However, the money they’re earning is real, fiat, cold, hard, cash. They then turn around and mint more cryptocurrency (not real money) to pay their users. The SocialGood token has a maximum supply of 210 million, but only around 10 million are in circulation at the moment.

SG’s price is tightly manipulated by the SocialGood foundation. They do this by limiting withdrawals to $60 a month for any user, and only those who buy 200 SG tokens (roughly $15 worth at the current market price). The token can then be exchanged for fiat through either decentralized or centralized exchanges, but the slippage is massive due to incredibly low liquidity.

To illustrate, if you had 1000 SG (currently worth about $75 at the current “market price”), you could sell it on Uniswap for $74.79. However, if you wanted to sell 10000 SG, you could only fetch $575 for it. In other words, if you sold “$750” worth of SG token, you’d only get $575. Or, to put it another way, selling less than $1000 worth of the crypto would crash the price by over 25%. Now when other users try to sell it, they earn far less.

See Also: How to Mine Any Cryptocurrency

Conversely, the SocialGood Foundation can easily manipulate the market price by keeping the liquidity abysmally low. Just as a sale of 10000 tokens can tank the market price, the purchase of 10000 tokens can cause the price to rocket. Currently, spending just under $1200 can increase the SG token price by 34.3% on Uniswap.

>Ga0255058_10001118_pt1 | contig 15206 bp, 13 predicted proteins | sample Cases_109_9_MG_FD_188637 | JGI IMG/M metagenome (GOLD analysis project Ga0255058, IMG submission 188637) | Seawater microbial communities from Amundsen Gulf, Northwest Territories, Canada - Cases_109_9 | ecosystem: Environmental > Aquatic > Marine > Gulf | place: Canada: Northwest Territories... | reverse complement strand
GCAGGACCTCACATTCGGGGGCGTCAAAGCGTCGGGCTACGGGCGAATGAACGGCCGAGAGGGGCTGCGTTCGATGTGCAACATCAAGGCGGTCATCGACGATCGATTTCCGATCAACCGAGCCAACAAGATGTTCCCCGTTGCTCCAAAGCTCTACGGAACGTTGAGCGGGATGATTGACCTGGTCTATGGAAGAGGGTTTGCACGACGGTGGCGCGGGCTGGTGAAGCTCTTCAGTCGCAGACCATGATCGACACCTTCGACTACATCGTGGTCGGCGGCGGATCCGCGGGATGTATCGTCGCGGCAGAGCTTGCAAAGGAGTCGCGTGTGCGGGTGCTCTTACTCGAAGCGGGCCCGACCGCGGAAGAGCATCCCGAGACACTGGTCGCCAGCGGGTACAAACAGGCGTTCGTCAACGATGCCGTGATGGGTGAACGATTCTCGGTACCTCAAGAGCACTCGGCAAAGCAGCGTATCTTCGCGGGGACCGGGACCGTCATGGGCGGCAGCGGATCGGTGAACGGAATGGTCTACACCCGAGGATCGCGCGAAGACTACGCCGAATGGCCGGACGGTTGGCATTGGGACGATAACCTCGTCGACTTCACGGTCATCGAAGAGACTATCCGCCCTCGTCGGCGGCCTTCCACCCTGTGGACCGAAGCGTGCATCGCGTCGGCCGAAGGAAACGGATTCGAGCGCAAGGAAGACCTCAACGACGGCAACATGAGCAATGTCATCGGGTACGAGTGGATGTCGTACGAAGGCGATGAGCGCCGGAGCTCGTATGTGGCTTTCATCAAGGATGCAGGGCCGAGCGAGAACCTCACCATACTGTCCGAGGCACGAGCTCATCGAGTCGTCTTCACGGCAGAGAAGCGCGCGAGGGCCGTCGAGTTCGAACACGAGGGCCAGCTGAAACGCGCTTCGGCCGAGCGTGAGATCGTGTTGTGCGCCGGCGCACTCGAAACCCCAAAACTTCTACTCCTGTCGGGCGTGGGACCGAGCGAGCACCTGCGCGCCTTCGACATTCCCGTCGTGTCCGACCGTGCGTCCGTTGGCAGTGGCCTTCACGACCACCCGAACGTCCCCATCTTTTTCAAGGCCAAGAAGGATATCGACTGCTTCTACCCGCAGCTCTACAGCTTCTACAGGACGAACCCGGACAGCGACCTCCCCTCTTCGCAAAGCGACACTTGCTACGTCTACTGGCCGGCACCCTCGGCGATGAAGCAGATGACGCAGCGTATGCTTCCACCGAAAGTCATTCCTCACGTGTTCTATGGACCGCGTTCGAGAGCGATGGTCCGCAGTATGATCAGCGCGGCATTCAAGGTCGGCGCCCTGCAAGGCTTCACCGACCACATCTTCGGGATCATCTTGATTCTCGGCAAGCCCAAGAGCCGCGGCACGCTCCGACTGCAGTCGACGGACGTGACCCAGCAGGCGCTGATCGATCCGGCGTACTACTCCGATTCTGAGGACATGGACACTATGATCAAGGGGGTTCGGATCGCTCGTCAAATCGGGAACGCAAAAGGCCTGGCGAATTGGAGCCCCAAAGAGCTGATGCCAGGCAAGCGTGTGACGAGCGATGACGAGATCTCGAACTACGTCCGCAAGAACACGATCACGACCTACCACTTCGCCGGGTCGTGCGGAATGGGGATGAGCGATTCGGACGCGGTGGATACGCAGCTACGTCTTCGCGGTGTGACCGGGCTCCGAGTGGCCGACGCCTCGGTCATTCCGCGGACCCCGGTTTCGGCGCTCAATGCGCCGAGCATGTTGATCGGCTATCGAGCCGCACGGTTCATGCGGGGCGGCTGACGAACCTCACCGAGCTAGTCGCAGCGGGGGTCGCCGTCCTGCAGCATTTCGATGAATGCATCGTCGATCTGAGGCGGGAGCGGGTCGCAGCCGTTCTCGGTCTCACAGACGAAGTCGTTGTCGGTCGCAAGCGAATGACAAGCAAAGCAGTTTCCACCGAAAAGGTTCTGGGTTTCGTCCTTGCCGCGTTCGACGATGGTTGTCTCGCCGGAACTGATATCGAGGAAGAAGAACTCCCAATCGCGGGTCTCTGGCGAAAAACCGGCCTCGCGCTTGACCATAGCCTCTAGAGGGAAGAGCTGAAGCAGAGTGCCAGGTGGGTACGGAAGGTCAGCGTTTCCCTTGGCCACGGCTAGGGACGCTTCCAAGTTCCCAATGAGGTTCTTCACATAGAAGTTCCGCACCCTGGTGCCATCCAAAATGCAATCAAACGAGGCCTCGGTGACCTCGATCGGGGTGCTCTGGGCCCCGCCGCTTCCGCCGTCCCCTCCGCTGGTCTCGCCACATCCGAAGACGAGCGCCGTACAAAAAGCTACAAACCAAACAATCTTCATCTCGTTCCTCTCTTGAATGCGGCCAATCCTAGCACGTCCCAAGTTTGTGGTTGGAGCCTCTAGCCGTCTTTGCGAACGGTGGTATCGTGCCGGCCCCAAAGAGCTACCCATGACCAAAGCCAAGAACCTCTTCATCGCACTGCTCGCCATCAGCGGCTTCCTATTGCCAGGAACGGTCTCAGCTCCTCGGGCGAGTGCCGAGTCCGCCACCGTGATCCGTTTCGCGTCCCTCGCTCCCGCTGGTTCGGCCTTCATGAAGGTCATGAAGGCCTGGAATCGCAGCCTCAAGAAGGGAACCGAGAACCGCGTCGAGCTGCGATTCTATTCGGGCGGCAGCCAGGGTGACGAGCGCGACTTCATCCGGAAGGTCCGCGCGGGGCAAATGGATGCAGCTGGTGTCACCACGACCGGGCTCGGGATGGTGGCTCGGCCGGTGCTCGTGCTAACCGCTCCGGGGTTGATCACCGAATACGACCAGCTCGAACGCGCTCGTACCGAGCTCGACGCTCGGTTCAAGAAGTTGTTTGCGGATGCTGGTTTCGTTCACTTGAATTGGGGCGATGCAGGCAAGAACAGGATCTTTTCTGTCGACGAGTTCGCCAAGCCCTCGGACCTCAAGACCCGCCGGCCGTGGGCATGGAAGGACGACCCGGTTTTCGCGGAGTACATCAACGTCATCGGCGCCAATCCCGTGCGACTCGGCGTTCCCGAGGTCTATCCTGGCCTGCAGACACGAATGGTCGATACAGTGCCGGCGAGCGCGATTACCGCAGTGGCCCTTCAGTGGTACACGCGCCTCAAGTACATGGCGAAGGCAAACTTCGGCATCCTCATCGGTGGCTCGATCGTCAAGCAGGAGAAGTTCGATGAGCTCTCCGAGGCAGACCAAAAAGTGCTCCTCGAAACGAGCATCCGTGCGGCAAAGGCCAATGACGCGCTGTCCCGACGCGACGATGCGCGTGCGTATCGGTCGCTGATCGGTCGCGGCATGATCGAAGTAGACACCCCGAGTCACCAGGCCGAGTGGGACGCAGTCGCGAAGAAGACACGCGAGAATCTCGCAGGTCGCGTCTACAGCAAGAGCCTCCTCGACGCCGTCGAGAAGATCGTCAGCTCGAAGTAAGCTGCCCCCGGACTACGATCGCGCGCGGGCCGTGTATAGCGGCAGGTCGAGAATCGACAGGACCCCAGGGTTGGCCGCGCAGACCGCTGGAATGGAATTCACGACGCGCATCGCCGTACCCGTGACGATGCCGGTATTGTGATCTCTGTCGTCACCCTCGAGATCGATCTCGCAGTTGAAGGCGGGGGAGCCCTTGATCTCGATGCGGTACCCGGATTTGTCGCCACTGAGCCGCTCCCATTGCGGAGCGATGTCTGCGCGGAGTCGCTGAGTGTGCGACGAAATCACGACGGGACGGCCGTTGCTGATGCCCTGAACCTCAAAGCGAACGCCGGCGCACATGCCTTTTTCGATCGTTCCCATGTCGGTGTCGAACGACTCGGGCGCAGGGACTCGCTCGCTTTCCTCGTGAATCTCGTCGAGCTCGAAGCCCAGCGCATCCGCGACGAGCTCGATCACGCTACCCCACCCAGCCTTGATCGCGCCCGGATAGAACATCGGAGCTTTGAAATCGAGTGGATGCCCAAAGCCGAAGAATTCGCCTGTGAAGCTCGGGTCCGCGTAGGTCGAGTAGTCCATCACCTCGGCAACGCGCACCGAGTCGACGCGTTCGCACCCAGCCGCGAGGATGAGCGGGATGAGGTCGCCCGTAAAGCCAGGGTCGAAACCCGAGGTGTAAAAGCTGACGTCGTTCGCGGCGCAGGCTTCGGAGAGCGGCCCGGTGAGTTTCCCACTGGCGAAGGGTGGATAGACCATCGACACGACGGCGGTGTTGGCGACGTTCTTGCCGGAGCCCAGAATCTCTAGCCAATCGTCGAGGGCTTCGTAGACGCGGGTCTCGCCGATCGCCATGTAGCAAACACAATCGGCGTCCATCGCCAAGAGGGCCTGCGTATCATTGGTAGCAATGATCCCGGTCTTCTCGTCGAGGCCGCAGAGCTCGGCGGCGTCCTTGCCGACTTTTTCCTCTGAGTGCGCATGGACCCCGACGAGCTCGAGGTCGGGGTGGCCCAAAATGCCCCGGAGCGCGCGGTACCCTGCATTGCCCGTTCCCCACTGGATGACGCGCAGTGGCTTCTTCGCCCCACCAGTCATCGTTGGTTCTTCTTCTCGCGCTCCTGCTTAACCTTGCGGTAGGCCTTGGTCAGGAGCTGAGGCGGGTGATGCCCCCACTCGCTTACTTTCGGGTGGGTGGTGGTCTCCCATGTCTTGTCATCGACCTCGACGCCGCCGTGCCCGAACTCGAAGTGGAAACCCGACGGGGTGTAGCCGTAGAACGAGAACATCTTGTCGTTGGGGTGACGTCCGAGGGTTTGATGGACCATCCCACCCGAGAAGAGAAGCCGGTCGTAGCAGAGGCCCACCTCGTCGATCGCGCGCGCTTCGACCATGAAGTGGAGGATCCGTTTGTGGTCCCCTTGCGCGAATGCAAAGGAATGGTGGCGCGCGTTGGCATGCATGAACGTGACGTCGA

Consequently, the SocialGood Foundation can easily keep the price in check via small but frequent cash injections. They have more than enough money to do so, since they’re constantly reaping affiliate commissions from the purchases of over 2.3 million shoppers (per their app store listing).

Combine this manipulation with the fact that very little SG is actually entering into circulation (remember, only $60 a month maximum withdrawals per customer are allowed), and it’s easy to see that SG’s “market price” is virtually meaningless; if you have more than a hundred or so bucks worth of SG you will see exponentially diminishing returns the more you sell.

Why SocialGood’s business model doesn’t work

SocialGood’s entire model is built on the ridiculous idea that an increase in the number of SocialGood users will increase the value of the SG token. The issues with this is, we’ve watched as the user count has grown, according to SocialGood’s own website.

SocialGood "business model"
SocialGood’s “business model”

They’ve accumulated at least 2.3 million users, and are supposedly still growing, but the token’s value continues to tank at a breakneck pace. Here’s the past year’s chart (December 10, 2021-December 10, 2022):